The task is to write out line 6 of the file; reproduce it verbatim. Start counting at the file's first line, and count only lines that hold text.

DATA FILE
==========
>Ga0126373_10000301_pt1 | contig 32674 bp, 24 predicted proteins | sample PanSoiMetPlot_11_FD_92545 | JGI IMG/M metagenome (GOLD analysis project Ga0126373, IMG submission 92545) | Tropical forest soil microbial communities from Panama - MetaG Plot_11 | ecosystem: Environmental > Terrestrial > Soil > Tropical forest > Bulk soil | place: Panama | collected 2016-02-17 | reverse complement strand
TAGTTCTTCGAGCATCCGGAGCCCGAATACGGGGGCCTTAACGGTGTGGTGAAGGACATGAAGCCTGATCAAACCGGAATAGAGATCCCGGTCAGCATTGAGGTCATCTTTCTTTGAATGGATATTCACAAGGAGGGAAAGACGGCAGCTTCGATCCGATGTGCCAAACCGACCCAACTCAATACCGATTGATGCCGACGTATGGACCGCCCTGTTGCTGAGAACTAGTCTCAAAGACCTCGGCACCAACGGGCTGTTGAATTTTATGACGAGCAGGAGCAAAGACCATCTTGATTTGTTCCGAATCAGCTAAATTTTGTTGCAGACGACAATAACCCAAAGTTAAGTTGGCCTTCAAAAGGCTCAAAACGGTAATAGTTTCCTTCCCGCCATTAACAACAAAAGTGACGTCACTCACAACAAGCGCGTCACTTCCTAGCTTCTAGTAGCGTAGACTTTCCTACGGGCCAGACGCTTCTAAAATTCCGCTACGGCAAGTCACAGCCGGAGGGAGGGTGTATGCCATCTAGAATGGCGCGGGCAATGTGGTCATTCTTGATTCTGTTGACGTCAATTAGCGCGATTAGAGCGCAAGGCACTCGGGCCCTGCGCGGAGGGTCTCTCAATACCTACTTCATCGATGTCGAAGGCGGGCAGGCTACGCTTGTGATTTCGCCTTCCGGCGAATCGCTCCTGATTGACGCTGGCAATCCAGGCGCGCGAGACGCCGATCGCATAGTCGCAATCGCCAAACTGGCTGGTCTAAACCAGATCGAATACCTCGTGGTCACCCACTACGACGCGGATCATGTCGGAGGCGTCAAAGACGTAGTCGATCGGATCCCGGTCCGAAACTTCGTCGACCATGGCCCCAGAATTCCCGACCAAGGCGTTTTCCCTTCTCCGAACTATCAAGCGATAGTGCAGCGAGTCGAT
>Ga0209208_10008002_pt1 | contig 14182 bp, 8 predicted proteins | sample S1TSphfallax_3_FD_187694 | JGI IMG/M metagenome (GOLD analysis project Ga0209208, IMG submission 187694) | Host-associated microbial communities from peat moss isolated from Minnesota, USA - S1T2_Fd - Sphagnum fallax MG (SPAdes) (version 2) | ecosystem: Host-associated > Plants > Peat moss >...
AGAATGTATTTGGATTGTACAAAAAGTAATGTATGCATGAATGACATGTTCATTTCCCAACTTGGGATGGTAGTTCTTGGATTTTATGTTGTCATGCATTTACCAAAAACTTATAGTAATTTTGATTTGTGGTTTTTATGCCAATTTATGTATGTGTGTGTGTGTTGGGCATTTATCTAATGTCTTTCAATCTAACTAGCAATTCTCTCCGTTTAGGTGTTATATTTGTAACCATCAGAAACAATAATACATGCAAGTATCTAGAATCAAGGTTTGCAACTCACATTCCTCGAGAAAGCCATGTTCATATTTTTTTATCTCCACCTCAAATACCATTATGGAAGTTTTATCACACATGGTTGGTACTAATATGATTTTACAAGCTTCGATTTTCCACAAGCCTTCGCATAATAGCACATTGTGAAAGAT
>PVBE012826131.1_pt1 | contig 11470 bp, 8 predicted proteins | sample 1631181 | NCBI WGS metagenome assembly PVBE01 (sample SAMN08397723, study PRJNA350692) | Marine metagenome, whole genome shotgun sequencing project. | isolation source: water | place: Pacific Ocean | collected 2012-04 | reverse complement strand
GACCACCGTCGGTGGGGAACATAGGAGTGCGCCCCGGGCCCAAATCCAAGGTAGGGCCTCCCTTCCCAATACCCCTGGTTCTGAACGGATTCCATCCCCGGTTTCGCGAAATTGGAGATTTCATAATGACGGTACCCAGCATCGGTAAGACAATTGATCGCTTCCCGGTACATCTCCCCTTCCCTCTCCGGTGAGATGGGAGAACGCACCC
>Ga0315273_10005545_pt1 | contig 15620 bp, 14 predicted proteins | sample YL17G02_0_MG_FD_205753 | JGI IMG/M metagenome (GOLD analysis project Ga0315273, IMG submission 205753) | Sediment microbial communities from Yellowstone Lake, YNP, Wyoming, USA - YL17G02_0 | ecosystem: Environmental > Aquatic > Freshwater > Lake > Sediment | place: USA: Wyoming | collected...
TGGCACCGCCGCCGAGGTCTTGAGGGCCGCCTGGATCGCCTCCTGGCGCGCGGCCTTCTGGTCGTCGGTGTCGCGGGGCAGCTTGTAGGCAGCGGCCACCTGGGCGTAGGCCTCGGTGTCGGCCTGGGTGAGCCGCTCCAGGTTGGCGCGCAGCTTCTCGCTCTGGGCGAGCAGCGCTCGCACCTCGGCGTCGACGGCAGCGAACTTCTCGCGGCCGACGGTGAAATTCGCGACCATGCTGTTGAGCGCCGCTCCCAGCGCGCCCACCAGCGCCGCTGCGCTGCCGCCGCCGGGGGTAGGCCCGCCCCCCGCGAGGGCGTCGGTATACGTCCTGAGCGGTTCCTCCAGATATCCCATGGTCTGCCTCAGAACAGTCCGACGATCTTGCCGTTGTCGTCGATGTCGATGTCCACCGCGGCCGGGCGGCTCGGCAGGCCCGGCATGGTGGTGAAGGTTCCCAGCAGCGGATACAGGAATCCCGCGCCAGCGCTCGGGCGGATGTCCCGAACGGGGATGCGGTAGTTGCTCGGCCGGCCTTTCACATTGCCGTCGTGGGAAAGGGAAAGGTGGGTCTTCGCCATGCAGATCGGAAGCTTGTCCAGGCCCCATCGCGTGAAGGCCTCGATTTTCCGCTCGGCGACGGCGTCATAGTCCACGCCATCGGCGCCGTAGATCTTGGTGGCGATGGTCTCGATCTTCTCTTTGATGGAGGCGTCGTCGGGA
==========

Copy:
GACCACCGTCGGTGGGGAACATAGGAGTGCGCCCCGGGCCCAAATCCAAGGTAGGGCCTCCCTTCCCAATACCCCTGGTTCTGAACGGATTCCATCCCCGGTTTCGCGAAATTGGAGATTTCATAATGACGGTACCCAGCATCGGTAAGACAATTGATCGCTTCCCGGTACATCTCCCCTTCCCTCTCCGGTGAGATGGGAGAACGCACCC